A fishing crew whose boat was adrift for almost a fortnight in the Great Australian Bight has made it safely back to land, days after running out of food and being forced to eat its seafood catch.
But in a tragic twist, one of the five-member crew was informed of the death of a family member while the vessel was stranded at sea.
The fishing vessel Silver Phoenix was today towed back to the wharf at Port Lincoln on South Australia’s Eyre Peninsula.
The crew, which included a fisheries researcher from Canberra, spent 12 days drifting in the Southern Ocean after running into engine trouble in waters off the SA–WA border.
“There was nobody else out there,” skipper Peter Woods said.
“A liner in the main engine cracked and was letting water into the engine sump … so it was totally shut down.”
While the crew was not in imminent danger, Mr Woods made contact with the Port Lincoln harbour master to organise a tow.
A nearby fishing boat then came to help but two steel cables snapped in rough weather, forcing it to head back to shore and leaving the Silver Phoenix drifting again.
‘Refused to help’
Another nearby vessel is reported to have refused to come to the boat’s aid.
Mr Woods said the on-board food stocks eventually ran out, leaving them without supplies for two days before another boat finally arrived — but they still had plenty of fish to eat.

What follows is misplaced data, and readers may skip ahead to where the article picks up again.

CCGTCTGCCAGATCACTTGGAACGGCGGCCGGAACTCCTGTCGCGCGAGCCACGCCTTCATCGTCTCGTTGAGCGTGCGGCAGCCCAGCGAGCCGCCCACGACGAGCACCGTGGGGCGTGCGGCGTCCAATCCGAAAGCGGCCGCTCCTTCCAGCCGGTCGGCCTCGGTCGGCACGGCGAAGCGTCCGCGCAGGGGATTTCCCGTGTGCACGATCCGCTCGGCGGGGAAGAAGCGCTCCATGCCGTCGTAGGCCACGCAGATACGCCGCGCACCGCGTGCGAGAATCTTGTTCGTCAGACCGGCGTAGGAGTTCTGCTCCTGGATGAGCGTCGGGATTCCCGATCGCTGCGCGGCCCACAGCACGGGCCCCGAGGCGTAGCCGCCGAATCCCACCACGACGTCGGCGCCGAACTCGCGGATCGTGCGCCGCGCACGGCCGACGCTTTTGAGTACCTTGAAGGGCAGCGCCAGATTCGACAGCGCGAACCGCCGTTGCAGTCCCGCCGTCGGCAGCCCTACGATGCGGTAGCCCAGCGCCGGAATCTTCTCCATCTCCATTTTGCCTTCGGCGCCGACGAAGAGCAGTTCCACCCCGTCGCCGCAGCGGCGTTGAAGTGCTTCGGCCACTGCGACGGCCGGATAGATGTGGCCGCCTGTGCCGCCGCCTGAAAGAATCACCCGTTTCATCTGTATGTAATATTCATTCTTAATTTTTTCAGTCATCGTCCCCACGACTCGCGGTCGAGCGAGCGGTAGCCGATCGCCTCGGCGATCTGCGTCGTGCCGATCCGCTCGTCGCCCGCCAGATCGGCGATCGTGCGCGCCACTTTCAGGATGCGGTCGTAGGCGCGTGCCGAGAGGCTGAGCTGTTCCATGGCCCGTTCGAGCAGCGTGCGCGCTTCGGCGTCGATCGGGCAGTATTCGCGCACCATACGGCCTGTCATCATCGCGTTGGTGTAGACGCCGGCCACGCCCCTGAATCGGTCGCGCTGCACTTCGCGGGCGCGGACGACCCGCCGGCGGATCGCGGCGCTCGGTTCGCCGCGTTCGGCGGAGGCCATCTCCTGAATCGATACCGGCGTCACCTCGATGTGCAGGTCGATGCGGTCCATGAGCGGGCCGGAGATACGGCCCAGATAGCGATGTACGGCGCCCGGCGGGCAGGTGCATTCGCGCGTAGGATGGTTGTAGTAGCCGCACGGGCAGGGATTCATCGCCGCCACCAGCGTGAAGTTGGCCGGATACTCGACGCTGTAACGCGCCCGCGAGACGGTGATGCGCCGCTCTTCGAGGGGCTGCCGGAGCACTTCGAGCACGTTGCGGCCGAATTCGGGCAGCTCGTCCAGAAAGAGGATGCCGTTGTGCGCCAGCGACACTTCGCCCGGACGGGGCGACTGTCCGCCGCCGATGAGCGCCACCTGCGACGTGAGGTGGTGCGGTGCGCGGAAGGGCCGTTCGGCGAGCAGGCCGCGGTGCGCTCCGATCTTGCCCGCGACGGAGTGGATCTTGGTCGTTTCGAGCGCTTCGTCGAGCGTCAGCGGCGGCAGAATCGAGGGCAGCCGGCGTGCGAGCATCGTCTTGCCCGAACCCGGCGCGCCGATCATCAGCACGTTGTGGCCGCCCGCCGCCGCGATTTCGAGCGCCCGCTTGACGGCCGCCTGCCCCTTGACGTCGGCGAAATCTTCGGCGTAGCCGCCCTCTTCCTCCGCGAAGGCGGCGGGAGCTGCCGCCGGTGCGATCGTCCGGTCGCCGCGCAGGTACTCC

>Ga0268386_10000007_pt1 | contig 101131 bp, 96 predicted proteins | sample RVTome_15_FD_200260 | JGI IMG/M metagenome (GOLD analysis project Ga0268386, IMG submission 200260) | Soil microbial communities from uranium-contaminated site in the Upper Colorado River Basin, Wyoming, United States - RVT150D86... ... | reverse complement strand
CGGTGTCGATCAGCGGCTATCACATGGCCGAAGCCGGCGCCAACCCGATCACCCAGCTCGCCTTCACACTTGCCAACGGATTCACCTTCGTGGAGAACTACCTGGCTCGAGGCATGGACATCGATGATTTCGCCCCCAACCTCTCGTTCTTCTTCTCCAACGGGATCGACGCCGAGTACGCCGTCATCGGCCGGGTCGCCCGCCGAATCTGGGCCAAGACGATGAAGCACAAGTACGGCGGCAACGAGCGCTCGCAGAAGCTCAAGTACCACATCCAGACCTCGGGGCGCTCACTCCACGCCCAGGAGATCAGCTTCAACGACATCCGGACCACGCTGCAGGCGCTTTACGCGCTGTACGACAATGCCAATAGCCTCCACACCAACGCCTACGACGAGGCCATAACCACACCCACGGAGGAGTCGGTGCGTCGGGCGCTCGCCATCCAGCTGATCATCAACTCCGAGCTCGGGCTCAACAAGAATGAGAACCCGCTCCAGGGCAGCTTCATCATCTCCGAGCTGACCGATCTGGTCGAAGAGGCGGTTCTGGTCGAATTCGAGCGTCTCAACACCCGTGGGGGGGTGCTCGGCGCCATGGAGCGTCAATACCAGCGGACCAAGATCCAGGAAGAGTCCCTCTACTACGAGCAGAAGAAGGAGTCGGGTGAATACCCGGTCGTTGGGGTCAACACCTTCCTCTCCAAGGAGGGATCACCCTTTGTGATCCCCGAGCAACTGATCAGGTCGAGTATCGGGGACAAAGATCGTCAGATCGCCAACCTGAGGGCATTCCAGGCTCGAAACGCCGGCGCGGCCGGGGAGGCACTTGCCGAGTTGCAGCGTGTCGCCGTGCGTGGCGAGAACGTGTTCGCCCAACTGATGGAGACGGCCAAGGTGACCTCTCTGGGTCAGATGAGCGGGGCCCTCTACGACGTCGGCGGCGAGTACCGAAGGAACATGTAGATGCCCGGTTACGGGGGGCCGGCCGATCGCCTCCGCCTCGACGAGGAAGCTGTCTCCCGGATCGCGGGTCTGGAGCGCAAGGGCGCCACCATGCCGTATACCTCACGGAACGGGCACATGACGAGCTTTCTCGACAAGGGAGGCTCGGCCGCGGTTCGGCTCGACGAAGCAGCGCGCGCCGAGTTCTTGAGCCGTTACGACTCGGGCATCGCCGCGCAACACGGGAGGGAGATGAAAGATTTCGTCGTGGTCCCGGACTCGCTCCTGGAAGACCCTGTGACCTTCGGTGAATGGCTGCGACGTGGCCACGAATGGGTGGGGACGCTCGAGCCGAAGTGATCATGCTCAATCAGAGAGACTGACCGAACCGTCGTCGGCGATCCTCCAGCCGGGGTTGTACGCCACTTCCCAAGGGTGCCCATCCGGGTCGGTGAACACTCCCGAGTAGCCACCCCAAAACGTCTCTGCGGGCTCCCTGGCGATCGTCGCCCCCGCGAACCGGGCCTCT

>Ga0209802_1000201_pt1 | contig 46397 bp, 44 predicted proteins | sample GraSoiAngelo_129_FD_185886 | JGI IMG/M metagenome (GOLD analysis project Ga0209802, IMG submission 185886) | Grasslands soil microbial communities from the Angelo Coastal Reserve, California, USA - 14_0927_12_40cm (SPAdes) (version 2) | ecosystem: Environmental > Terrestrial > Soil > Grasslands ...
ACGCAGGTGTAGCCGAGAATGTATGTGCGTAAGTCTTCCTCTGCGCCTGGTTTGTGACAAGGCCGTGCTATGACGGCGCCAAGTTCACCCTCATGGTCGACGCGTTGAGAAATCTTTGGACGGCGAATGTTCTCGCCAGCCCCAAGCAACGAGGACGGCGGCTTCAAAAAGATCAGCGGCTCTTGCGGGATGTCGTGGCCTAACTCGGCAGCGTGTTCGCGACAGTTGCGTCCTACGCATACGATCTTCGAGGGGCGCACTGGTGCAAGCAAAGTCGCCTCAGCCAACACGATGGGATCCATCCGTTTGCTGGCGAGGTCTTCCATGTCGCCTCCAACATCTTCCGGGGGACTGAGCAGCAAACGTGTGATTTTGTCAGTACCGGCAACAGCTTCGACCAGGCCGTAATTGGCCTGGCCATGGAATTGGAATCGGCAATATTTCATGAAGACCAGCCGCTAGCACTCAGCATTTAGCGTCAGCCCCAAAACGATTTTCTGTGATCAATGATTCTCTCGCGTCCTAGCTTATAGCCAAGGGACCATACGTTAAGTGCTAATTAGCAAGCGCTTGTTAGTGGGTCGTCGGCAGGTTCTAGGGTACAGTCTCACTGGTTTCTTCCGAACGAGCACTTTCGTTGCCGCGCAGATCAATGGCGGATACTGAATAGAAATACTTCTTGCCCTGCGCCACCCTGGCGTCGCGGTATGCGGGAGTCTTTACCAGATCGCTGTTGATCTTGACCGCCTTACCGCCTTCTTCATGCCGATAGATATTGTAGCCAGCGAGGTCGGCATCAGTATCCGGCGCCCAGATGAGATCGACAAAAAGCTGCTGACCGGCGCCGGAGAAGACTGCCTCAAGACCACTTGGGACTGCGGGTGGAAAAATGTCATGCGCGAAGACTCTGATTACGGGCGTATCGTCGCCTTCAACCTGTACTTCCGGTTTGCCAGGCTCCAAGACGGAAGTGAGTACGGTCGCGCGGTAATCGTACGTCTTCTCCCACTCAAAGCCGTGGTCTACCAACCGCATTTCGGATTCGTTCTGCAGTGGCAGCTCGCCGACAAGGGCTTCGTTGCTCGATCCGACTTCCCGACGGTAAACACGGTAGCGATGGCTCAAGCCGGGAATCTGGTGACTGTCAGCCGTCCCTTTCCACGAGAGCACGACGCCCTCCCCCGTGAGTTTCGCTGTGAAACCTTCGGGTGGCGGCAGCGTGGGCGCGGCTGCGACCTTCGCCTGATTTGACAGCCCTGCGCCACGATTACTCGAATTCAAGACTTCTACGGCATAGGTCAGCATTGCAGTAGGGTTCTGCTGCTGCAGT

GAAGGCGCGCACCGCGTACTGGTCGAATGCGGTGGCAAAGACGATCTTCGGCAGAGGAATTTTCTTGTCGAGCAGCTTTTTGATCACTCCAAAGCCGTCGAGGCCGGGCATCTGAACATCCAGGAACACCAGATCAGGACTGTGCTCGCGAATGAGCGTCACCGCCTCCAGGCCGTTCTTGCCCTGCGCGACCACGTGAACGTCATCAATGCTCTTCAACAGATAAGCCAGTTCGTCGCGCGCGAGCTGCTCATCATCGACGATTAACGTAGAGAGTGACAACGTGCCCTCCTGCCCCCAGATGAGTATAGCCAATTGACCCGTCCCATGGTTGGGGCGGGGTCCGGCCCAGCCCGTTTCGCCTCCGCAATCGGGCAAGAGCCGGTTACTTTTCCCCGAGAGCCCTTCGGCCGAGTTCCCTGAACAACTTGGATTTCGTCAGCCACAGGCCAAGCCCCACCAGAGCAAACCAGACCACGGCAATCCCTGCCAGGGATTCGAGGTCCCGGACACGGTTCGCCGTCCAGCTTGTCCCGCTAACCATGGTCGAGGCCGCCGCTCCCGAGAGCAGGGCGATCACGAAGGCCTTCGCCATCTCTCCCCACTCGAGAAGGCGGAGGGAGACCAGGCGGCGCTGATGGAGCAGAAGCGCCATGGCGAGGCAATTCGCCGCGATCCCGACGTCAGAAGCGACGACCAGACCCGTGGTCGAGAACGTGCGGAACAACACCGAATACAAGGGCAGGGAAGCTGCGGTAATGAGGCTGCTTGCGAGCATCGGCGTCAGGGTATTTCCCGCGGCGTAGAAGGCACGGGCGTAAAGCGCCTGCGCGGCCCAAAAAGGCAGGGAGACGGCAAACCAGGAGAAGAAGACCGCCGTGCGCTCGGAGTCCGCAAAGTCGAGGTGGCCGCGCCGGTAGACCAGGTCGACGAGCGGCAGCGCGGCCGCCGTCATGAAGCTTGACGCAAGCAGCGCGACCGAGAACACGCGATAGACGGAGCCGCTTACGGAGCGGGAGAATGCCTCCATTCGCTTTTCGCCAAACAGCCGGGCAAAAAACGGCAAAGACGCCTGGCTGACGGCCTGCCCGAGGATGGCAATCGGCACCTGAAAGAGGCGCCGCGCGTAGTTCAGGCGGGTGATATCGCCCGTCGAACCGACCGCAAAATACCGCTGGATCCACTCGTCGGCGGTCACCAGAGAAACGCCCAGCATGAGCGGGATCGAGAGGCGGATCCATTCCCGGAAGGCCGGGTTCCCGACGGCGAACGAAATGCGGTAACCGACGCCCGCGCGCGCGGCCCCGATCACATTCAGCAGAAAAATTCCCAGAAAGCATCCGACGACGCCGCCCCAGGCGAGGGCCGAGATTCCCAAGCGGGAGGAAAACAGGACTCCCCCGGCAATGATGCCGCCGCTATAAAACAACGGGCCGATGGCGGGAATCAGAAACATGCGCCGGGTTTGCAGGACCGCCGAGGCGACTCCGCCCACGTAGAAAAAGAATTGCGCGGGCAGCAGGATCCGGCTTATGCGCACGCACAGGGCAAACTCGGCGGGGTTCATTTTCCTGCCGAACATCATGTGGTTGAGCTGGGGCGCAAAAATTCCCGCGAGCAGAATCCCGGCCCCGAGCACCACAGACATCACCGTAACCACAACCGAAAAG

“Burned fish, crumbed fish, battered fish. We hadn’t got to the stewed yet!” he said.
While they were out at sea, one of the Silver Phoenix crew members was informed of a personal bereavement, making the time away from family especially tough.
“We got a phone call out there … one of the people on the vessel had a loss in the family, but you can’t do nothing,” Mr Woods said.
The Silver Phoenix was eventually towed by the vessel Saxon S in a rescue coordinated by the Stehr Group, which is one of the major players in the area’s bluefin tuna industry.
The company’s marine operations manager Robbie Staunton said it was a lengthy process to prepare the rescue, let alone carry it out.
“It’s hard to get guys just before Christmas to get a crew together,” he said.
“A lot of things had to be undertaken. We need contracts, it’s a very expensive operation, there’s insurance companies involved. We need to make sure we’re doing it correctly, safely.”
Mr Staunton said “horrendous” weather delayed the departure of the Saxon S, but it was able to leave harbour last Saturday.
“The weather moderated, luckily, and off we went. It wasn’t 48 hours later until we got out there, then the fun began,” he said.
Mr Staunton said until the Saxon S arrived, the Silver Phoenix was effectively “helpless” and said it was “disappointing” another nearby vessel had elected not to provide assistance.
“If someone’s in trouble, especially on the ocean, you’ve got to help,” he said.
“If you’ve got the capability you just have to do it, they’re humans out there.”
That view was echoed by the skipper of the Silver Phoenix.
“It’s an unwritten law. The closest vessel to that vessel in distress is, in some circles, bound by unwritten law to go and get them,” Mr Woods said.
“But maybe I’m from a different period. Maybe I’m older than some of these so-called skippers.”